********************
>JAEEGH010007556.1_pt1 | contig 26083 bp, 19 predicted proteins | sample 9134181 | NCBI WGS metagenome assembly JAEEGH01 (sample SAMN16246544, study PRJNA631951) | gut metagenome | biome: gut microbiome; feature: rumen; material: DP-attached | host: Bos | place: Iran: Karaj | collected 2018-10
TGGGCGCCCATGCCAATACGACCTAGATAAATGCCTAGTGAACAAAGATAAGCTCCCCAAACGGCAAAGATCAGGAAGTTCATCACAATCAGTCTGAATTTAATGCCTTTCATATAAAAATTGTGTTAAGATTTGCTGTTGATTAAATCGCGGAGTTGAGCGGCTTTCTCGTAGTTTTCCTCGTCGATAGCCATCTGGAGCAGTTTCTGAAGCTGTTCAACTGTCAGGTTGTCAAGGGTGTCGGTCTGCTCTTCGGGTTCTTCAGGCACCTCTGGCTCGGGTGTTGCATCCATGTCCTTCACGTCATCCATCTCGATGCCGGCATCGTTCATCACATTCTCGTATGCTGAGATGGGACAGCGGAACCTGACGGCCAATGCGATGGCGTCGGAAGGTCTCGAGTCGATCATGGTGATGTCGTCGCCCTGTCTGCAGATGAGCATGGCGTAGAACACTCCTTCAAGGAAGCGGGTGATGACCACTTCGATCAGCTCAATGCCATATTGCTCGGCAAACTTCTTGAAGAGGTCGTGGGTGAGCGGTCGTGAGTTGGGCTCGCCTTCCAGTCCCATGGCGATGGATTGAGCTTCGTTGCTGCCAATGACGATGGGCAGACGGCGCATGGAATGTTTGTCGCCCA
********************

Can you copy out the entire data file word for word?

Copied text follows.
>JAEEGH010007556.1_pt1 | contig 26083 bp, 19 predicted proteins | sample 9134181 | NCBI WGS metagenome assembly JAEEGH01 (sample SAMN16246544, study PRJNA631951) | gut metagenome | biome: gut microbiome; feature: rumen; material: DP-attached | host: Bos | place: Iran: Karaj | collected 2018-10
TGGGCGCCCATGCCAATACGACCTAGATAAATGCCTAGTGAACAAAGATAAGCTCCCCAAACGGCAAAGATCAGGAAGTTCATCACAATCAGTCTGAATTTAATGCCTTTCATATAAAAATTGTGTTAAGATTTGCTGTTGATTAAATCGCGGAGTTGAGCGGCTTTCTCGTAGTTTTCCTCGTCGATAGCCATCTGGAGCAGTTTCTGAAGCTGTTCAACTGTCAGGTTGTCAAGGGTGTCGGTCTGCTCTTCGGGTTCTTCAGGCACCTCTGGCTCGGGTGTTGCATCCATGTCCTTCACGTCATCCATCTCGATGCCGGCATCGTTCATCACATTCTCGTATGCTGAGATGGGACAGCGGAACCTGACGGCCAATGCGATGGCGTCGGAAGGTCTCGAGTCGATCATGGTGATGTCGTCGCCCTGTCTGCAGATGAGCATGGCGTAGAACACTCCTTCAAGGAAGCGGGTGATGACCACTTCGATCAGCTCAATGCCATATTGCTCGGCAAACTTCTTGAAGAGGTCGTGGGTGAGCGGTCGTGAGTTGGGCTCGCCTTCCAGTCCCATGGCGATGGATTGAGCTTCGTTGCTGCCAATGACGATGGGCAGACGGCGCATGGAATGTTTGTCGCCCA